A day before the Hadera attack, a political analyst in the Israel daily Haaretz had set the scenario: "There was no need for a degree in political strategy to make an educated guess yesterday about how this week would go," wrote Amos Harel. "From the first reports about the assassination of Tul Karm's Raed Karmi, any Israeli or Palestinian alumnus of the past 15 months could come up with an accurate prognosis of what would happen: Revenge by Karmi's Fatah colleagues in the West Bank, and a sharp rise in the number of shooting incidents in the West Bank, particularly in the northern sector; a harsh military response by Israel in the territories followed by renewed Palestinian attempts to conduct suicide bombings inside the Green Line (the border that divides Israel from the West Bank)."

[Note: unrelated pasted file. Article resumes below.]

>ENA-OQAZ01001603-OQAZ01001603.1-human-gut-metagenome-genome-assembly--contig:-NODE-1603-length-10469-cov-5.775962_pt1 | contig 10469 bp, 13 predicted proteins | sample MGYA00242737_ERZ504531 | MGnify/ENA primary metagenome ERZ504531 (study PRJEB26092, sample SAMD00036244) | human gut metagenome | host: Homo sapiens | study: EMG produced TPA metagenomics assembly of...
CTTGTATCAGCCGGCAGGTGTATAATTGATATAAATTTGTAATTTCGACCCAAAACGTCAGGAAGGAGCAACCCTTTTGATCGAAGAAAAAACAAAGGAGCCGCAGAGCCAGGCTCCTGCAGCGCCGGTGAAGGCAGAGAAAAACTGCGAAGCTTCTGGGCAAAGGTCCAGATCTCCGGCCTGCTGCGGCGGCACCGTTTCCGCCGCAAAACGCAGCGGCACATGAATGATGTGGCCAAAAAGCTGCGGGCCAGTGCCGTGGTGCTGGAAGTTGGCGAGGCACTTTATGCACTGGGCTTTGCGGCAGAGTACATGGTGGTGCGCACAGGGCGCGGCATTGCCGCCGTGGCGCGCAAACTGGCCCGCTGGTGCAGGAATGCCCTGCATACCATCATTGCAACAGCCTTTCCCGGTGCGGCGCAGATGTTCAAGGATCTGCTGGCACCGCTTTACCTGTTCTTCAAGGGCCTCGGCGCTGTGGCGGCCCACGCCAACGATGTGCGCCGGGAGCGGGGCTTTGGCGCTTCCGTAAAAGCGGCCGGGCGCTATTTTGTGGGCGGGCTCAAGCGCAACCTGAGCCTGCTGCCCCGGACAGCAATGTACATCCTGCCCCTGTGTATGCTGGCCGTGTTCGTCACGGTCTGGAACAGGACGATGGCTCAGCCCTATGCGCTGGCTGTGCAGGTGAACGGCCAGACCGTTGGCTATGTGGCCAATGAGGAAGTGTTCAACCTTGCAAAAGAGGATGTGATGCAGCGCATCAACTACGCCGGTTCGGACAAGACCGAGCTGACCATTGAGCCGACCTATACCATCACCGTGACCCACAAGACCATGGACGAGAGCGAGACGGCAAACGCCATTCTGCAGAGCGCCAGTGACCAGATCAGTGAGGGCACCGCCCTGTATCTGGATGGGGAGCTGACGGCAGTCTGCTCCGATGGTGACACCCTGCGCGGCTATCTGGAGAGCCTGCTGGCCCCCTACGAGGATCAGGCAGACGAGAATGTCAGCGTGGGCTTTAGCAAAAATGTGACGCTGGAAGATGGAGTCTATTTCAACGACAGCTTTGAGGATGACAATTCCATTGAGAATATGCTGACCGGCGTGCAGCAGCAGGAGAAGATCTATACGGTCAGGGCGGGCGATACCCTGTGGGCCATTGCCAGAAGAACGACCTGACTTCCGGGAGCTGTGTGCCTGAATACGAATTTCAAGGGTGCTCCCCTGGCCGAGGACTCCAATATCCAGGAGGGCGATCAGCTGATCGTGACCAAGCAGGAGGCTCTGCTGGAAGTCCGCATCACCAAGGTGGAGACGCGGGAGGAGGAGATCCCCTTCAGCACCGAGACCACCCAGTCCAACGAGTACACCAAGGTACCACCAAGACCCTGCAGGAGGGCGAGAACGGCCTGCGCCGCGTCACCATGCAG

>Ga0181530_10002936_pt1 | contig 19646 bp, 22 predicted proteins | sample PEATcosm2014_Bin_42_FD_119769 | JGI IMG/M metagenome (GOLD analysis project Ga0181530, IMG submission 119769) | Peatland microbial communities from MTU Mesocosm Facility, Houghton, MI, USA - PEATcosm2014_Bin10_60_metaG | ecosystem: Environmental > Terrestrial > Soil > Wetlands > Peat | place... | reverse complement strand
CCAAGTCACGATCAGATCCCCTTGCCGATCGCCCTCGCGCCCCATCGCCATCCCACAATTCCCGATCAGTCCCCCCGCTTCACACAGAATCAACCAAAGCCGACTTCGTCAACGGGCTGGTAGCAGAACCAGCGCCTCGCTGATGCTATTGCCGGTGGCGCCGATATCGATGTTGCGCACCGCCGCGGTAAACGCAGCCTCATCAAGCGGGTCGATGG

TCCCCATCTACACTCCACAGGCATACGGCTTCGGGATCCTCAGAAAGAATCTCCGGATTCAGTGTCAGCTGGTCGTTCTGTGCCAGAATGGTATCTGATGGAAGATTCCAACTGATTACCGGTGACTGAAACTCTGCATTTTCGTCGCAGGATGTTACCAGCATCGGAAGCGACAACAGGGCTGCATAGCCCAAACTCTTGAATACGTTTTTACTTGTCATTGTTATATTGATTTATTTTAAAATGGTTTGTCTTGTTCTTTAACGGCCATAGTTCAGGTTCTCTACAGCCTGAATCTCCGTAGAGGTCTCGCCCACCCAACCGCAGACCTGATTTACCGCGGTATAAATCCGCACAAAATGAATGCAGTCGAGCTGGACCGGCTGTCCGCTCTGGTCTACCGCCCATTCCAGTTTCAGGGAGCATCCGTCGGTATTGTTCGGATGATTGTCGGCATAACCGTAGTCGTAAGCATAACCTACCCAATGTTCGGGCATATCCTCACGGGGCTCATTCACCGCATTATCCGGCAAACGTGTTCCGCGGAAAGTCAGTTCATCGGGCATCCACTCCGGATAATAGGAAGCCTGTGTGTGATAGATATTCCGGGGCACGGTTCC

Harel's prescient words underscore the fact that the cease-fire proclaimed by Arafat last December, which had been relatively successful, has now been voided on the ground. Even the Israeli military acknowledged at the New Year that there had been a sharp decline in violent incidents since Arafat's televised speech before Christmas. But a week ago the militant Islamist organization Hamas signaled the end of its own undertaking to suspend actions inside Israel, by attacking a military post on the Israeli side of the border with Gaza. Then came Karni's slaying — Israel insists he was planning terror attacks — and the Fatah-linked Al Aqsa Brigades proclaimed that "the hoax of the so-called cease-fire is cancelled, cancelled, cancelled."